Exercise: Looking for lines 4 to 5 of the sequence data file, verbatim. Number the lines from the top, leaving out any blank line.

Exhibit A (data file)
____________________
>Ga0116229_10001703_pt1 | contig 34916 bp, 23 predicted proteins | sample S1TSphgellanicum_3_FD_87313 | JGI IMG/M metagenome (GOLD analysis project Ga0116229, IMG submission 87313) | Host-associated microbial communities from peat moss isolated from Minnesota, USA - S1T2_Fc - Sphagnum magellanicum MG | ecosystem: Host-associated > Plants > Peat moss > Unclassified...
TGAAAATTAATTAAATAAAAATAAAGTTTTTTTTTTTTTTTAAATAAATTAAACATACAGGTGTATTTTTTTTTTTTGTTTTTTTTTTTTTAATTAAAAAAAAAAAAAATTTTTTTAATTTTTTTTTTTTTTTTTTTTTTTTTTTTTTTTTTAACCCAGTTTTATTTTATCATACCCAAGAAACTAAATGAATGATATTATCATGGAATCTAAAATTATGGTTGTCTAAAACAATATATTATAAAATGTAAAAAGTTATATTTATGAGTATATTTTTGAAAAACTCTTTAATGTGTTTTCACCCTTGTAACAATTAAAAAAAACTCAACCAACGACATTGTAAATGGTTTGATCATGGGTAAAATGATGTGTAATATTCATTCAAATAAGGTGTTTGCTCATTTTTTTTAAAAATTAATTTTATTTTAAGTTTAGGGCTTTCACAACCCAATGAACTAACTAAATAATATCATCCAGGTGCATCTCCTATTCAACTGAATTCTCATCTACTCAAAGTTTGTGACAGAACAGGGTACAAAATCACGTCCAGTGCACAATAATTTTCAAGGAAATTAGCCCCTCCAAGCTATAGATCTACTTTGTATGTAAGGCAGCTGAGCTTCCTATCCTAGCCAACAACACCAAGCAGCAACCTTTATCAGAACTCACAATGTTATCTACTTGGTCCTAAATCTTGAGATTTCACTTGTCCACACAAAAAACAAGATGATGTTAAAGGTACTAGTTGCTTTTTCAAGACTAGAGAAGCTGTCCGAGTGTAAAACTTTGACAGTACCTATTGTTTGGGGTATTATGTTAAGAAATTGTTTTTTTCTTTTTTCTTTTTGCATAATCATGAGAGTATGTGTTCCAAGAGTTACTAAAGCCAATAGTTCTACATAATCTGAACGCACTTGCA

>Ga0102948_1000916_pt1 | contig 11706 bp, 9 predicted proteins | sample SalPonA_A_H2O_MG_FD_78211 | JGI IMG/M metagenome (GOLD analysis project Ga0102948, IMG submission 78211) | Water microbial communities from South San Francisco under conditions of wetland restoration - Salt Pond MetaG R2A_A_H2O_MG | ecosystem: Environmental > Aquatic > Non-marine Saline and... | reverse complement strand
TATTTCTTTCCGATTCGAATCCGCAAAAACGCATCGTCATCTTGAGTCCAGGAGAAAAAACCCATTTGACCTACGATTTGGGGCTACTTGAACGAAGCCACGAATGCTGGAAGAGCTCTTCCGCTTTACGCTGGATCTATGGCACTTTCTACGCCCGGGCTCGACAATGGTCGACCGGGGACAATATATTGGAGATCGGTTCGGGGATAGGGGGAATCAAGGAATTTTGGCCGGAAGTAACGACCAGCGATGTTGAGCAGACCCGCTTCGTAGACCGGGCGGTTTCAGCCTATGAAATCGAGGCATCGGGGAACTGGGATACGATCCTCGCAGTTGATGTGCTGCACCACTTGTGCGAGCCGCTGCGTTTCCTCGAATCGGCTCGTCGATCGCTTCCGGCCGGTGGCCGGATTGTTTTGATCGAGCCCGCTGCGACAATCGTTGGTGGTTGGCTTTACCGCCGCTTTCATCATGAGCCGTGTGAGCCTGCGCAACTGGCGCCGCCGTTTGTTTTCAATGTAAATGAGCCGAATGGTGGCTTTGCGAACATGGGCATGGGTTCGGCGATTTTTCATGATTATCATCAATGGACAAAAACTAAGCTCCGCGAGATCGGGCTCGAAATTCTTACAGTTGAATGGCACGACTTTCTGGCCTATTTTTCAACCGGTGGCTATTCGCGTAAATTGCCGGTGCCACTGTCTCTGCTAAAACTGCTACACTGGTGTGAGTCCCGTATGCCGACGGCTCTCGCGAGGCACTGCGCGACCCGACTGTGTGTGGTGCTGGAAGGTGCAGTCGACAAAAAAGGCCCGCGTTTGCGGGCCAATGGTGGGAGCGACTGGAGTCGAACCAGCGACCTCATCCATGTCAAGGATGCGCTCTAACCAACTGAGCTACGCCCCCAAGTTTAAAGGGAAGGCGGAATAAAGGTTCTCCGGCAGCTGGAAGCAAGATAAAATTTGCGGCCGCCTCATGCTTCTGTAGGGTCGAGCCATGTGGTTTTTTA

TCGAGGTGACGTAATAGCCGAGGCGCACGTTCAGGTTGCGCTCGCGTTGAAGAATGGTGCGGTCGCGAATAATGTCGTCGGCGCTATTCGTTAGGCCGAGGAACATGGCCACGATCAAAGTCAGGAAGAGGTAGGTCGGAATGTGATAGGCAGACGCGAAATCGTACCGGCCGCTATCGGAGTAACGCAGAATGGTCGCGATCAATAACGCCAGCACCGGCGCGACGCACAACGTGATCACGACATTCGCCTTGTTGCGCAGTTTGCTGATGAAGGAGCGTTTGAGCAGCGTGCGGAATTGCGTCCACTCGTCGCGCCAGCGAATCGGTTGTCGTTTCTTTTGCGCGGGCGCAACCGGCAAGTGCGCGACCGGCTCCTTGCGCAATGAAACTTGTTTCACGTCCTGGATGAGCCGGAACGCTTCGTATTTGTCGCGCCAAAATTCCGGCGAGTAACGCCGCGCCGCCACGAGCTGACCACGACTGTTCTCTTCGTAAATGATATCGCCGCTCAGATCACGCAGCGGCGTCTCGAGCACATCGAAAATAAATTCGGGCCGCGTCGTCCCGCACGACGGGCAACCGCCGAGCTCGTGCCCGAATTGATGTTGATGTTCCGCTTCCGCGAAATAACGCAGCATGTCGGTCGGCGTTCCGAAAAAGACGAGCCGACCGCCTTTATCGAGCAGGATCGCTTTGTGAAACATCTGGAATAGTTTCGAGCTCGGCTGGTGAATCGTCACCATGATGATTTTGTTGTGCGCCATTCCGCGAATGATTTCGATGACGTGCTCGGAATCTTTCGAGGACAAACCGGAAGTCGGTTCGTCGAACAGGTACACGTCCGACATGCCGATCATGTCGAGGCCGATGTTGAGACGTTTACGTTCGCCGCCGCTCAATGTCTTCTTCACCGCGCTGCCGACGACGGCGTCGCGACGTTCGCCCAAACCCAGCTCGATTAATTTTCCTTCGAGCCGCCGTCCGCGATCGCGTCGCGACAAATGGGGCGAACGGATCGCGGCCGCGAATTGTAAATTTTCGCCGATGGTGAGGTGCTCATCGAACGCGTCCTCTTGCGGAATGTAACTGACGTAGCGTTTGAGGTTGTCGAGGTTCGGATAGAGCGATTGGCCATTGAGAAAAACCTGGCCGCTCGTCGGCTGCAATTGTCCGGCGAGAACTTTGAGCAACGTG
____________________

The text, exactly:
TATTTCTTTCCGATTCGAATCCGCAAAAACGCATCGTCATCTTGAGTCCAGGAGAAAAAACCCATTTGACCTACGATTTGGGGCTACTTGAACGAAGCCACGAATGCTGGAAGAGCTCTTCCGCTTTACGCTGGATCTATGGCACTTTCTACGCCCGGGCTCGACAATGGTCGACCGGGGACAATATATTGGAGATCGGTTCGGGGATAGGGGGAATCAAGGAATTTTGGCCGGAAGTAACGACCAGCGATGTTGAGCAGACCCGCTTCGTAGACCGGGCGGTTTCAGCCTATGAAATCGAGGCATCGGGGAACTGGGATACGATCCTCGCAGTTGATGTGCTGCACCACTTGTGCGAGCCGCTGCGTTTCCTCGAATCGGCTCGTCGATCGCTTCCGGCCGGTGGCCGGATTGTTTTGATCGAGCCCGCTGCGACAATCGTTGGTGGTTGGCTTTACCGCCGCTTTCATCATGAGCCGTGTGAGCCTGCGCAACTGGCGCCGCCGTTTGTTTTCAATGTAAATGAGCCGAATGGTGGCTTTGCGAACATGGGCATGGGTTCGGCGATTTTTCATGATTATCATCAATGGACAAAAACTAAGCTCCGCGAGATCGGGCTCGAAATTCTTACAGTTGAATGGCACGACTTTCTGGCCTATTTTTCAACCGGTGGCTATTCGCGTAAATTGCCGGTGCCACTGTCTCTGCTAAAACTGCTACACTGGTGTGAGTCCCGTATGCCGACGGCTCTCGCGAGGCACTGCGCGACCCGACTGTGTGTGGTGCTGGAAGGTGCAGTCGACAAAAAAGGCCCGCGTTTGCGGGCCAATGGTGGGAGCGACTGGAGTCGAACCAGCGACCTCATCCATGTCAAGGATGCGCTCTAACCAACTGAGCTACGCCCCCAAGTTTAAAGGGAAGGCGGAATAAAGGTTCTCCGGCAGCTGGAAGCAAGATAAAATTTGCGGCCGCCTCATGCTTCTGTAGGGTCGAGCCATGTGGTTTTTTA

TCGAGGTGACGTAATAGCCGAGGCGCACGTTCAGGTTGCGCTCGCGTTGAAGAATGGTGCGGTCGCGAATAATGTCGTCGGCGCTATTCGTTAGGCCGAGGAACATGGCCACGATCAAAGTCAGGAAGAGGTAGGTCGGAATGTGATAGGCAGACGCGAAATCGTACCGGCCGCTATCGGAGTAACGCAGAATGGTCGCGATCAATAACGCCAGCACCGGCGCGACGCACAACGTGATCACGACATTCGCCTTGTTGCGCAGTTTGCTGATGAAGGAGCGTTTGAGCAGCGTGCGGAATTGCGTCCACTCGTCGCGCCAGCGAATCGGTTGTCGTTTCTTTTGCGCGGGCGCAACCGGCAAGTGCGCGACCGGCTCCTTGCGCAATGAAACTTGTTTCACGTCCTGGATGAGCCGGAACGCTTCGTATTTGTCGCGCCAAAATTCCGGCGAGTAACGCCGCGCCGCCACGAGCTGACCACGACTGTTCTCTTCGTAAATGATATCGCCGCTCAGATCACGCAGCGGCGTCTCGAGCACATCGAAAATAAATTCGGGCCGCGTCGTCCCGCACGACGGGCAACCGCCGAGCTCGTGCCCGAATTGATGTTGATGTTCCGCTTCCGCGAAATAACGCAGCATGTCGGTCGGCGTTCCGAAAAAGACGAGCCGACCGCCTTTATCGAGCAGGATCGCTTTGTGAAACATCTGGAATAGTTTCGAGCTCGGCTGGTGAATCGTCACCATGATGATTTTGTTGTGCGCCATTCCGCGAATGATTTCGATGACGTGCTCGGAATCTTTCGAGGACAAACCGGAAGTCGGTTCGTCGAACAGGTACACGTCCGACATGCCGATCATGTCGAGGCCGATGTTGAGACGTTTACGTTCGCCGCCGCTCAATGTCTTCTTCACCGCGCTGCCGACGACGGCGTCGCGACGTTCGCCCAAACCCAGCTCGATTAATTTTCCTTCGAGCCGCCGTCCGCGATCGCGTCGCGACAAATGGGGCGAACGGATCGCGGCCGCGAATTGTAAATTTTCGCCGATGGTGAGGTGCTCATCGAACGCGTCCTCTTGCGGAATGTAACTGACGTAGCGTTTGAGGTTGTCGAGGTTCGGATAGAGCGATTGGCCATTGAGAAAAACCTGGCCGCTCGTCGGCTGCAATTGTCCGGCGAGAACTTTGAGCAACGTG